People with Down syndrome at higher risk for severe COVID-19
The Journal of Infectious Diseases has published studies demonstrating lower COVID-19 incidence—but a higher risk of severe disease—in people with Down syndrome (DS), and a lower COVID vaccine immune response.
In the first matched cohort study, based on data collected from the Kaiser Permanente system in California, 2,541 people with DS and 10,164 without DS were matched by age, sex, and race/ethnicity. The study was conducted from Mar 1, 2020, to Dec 31, 2020, before COVID-19 vaccines were available and before SARS-CoV-2 variants were widely circulating.
People with DS were 32% less likely to contract COVID-19 than non-DS matches (adjusted hazard ratio [aHR], 0.68; 95% confidence interval [CI], 0.56 to 0.83,) but they had severe COVID-19 six times more often (aHR, 6.14; 95% CI; 1.87 to 20.16).
The authors said caregivers of those with DS likely practiced stricter COVID-19 precautions than others, accounting for the lower overall infection rates, but anatomical changes seen in people with DS—including to the cardiovascular system—may explain why the disease is more severe in that group.
Jun 24 J Infect Dis severity study
In the second study, vaccine antibody levels in Dutch DS patients were compared to matched non-DS peers. Blood samples were collected at baseline, within 28 days of first vaccination dose, and 28 days after the second vaccine dose for 318 participants, 214 of whom had DS.
The authors said the DS population produced fewer antibodies than the non-DS group, and antibody levels were negatively correlated with age in the DS group, with those over 40 showing lower antibody levels than younger adults with DS. The same drop was not seen in non-DS adults over the age of 40.
"Antibody responses after SARS-CoV-2 vaccination in adults with DS are significantly decreased compared with healthy adults. In older adults with DS the decreased antibody responses were even more pronounced, which, combined with the highest mortality rates, makes this group particularly vulnerable," the authors concluded.
"A third or early booster vaccination should be considered in all adults with DS, given their risk for severe disease after SARS-CoV-2 infection."
Jun 24 J Infect Dis vaccine study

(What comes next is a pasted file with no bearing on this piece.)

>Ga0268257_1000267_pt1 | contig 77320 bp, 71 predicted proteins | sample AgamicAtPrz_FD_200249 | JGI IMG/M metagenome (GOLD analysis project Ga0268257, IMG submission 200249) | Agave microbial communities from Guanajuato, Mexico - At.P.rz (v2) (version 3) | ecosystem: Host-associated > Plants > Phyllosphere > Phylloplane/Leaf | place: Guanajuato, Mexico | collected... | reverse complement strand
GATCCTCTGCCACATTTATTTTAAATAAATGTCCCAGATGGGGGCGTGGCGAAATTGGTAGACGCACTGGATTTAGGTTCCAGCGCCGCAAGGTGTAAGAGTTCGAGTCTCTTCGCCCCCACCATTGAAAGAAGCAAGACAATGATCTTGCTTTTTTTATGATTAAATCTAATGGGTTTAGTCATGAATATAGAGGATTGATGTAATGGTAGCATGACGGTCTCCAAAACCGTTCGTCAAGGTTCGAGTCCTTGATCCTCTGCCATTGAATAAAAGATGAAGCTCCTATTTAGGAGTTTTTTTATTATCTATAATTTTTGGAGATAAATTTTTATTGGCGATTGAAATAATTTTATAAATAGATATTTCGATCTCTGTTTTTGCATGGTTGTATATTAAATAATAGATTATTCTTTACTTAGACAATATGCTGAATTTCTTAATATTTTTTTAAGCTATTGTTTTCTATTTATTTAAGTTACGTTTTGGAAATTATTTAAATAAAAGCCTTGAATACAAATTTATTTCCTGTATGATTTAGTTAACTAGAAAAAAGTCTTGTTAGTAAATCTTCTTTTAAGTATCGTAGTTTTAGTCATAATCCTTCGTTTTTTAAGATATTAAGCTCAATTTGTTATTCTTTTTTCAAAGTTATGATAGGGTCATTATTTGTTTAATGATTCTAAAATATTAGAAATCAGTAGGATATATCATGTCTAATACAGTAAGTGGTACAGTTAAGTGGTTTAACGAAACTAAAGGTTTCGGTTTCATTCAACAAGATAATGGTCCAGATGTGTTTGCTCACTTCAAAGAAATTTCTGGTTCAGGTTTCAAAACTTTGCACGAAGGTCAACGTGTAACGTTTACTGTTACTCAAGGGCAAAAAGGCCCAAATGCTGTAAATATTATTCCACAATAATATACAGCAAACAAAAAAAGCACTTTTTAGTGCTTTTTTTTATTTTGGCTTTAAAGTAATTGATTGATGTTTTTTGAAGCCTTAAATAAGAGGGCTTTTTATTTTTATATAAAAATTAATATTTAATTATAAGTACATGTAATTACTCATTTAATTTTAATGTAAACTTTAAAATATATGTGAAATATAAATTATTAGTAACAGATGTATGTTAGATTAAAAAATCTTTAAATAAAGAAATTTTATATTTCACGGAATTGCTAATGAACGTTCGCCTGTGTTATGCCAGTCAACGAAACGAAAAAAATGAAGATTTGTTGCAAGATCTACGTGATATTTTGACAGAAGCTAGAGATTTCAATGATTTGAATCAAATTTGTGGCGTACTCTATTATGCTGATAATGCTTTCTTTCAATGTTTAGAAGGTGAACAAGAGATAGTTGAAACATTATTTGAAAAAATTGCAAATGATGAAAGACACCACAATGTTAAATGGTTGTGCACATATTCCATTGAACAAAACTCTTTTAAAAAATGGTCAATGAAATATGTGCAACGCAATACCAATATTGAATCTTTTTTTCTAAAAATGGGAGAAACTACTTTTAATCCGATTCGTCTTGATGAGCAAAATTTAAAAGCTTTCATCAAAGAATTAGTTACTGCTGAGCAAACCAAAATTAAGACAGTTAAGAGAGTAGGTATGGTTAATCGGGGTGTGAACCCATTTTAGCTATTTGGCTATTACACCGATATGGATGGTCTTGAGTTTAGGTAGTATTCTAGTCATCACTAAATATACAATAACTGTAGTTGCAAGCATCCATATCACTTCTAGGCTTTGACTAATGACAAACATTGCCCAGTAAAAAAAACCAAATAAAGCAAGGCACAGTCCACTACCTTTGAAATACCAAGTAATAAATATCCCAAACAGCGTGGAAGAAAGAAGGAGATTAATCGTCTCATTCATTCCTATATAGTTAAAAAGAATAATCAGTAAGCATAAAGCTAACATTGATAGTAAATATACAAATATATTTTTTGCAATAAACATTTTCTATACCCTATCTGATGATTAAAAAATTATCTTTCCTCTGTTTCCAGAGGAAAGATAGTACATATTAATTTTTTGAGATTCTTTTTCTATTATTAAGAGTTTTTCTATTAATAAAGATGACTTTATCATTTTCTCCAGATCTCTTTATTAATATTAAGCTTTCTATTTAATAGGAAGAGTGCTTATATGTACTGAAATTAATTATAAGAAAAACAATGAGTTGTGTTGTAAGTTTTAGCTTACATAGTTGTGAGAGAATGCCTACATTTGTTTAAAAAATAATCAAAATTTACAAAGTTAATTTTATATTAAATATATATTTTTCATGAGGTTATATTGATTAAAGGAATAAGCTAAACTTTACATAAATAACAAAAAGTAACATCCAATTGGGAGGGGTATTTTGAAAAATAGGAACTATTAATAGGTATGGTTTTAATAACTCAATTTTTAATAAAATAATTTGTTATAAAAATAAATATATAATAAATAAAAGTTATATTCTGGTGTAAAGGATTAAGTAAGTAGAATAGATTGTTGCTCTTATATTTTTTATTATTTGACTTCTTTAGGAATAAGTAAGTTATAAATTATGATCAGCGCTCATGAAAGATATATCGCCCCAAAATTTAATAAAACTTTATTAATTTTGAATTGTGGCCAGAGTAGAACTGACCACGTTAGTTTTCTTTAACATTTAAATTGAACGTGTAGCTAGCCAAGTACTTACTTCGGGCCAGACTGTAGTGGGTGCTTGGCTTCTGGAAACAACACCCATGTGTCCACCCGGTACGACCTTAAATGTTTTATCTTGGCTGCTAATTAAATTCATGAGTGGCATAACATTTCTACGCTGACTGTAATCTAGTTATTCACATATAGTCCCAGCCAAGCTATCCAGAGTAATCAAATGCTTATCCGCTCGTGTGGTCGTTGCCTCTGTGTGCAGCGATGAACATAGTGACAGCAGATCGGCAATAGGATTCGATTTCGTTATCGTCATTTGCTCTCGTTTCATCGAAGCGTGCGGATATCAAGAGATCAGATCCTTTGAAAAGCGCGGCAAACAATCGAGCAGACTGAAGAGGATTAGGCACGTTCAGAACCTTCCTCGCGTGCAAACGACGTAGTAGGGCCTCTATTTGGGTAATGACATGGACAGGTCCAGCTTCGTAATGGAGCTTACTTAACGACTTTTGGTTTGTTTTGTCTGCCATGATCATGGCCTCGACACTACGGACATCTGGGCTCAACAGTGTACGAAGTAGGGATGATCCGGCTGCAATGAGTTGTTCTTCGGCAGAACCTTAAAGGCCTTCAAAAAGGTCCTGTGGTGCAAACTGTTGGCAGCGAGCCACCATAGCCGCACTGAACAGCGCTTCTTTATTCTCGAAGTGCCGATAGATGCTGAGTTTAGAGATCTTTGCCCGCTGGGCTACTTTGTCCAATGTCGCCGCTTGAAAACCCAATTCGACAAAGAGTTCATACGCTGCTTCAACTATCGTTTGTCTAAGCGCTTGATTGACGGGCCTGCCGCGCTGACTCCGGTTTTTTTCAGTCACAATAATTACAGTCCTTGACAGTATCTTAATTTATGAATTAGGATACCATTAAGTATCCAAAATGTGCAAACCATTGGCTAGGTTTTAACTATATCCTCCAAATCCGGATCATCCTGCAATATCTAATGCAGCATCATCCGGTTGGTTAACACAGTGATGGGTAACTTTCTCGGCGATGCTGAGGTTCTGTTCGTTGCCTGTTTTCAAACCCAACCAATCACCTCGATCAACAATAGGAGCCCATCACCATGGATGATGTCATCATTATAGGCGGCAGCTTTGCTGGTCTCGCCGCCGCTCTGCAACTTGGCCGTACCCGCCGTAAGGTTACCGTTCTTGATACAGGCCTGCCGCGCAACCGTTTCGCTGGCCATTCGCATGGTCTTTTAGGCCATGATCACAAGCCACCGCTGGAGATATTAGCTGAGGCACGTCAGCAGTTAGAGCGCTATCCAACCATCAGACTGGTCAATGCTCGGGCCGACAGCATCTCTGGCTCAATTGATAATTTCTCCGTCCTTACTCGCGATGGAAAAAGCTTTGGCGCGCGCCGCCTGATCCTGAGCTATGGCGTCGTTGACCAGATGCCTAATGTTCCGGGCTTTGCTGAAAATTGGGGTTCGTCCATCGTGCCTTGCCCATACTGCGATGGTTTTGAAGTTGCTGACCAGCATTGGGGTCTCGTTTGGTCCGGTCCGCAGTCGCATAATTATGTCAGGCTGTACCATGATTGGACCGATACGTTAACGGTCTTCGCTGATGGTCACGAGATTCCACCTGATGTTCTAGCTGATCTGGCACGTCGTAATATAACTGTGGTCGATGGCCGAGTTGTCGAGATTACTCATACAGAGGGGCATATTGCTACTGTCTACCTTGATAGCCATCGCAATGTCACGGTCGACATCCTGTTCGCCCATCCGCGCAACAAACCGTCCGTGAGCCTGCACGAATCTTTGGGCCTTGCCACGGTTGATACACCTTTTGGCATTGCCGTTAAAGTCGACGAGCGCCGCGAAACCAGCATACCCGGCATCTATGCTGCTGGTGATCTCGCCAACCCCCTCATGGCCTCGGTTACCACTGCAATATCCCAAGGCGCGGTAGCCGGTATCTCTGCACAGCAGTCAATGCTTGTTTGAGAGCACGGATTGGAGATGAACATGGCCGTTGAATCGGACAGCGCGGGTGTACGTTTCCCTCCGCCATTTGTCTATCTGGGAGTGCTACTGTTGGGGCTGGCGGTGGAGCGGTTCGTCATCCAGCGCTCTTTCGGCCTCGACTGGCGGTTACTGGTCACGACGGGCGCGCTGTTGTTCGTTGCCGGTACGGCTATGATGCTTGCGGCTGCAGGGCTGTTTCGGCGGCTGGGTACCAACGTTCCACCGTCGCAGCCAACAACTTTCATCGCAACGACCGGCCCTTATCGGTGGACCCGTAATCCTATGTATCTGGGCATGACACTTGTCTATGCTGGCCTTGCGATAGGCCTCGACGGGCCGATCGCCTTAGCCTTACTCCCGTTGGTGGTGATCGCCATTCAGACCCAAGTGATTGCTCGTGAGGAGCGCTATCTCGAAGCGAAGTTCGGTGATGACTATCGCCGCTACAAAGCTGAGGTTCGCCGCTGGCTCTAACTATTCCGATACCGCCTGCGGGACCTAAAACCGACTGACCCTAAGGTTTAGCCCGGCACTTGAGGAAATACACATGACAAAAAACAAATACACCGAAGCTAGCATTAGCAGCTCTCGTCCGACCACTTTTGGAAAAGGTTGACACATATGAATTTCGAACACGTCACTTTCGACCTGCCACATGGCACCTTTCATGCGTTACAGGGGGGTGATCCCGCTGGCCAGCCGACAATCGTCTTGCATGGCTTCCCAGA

Pfizer releases promising findings on Omicron boosters
Ahead of a Food and Drug Administration (FDA) vaccine advisory committee meeting tomorrow to discuss updated COVID-19 vaccines, Pfizer and BioNTech released promising findings on two of their booster candidates targeting the Omicron SARS-CoV-2 variant.
The vaccine candidates that include an Omicron-adapted monovalent (single-strain) vaccine given as a fourth booster dose at 30-microgram and 60-microgram doses increased neutralizing geometric titers against BA.1 13.5-fold and 19.6-fold, respectively. The bivalent (two-strain) vaccine showed an increase of 9.1-fold and 10.9-fold increase, respectively. Early lab studies showed both vaccines neutralized BA.4 and BA.5 subvariants, but lesser than for BA.1.
The proportions of BA.4 and BA.5 are increasing in the United States, with the 7-day average for new daily cases is up 9% from a week ago. Meanwhile, the Centers for Disease Control and Prevention (CDC) said on Jun 24 that 58% of the US population lives in an area with medium or high community transmission, down a bit from 61% the week before.
In international developments, the UK Health Security Agency (HAS) said on Jun 24 that BA.4 and BA.5 subvariants are now dominant in Britain, with BA.5 growing the fastest and expected to become dominant. The HSA urged people to make sure their vaccine status is up to date. Elsewhere, Pakistan is now requiring masks for domestic air travel, given a steady rise in COVID-19 cases.
Jun 25 Pfizer-BioNTech press release
FDA Vaccines and Related Biological Products Advisory Committee meeting materials
Washington Post COVID-19 tracker
Jun 24 CDC tweet
Jun 24 UK HSA update
Jun 27 Reuters story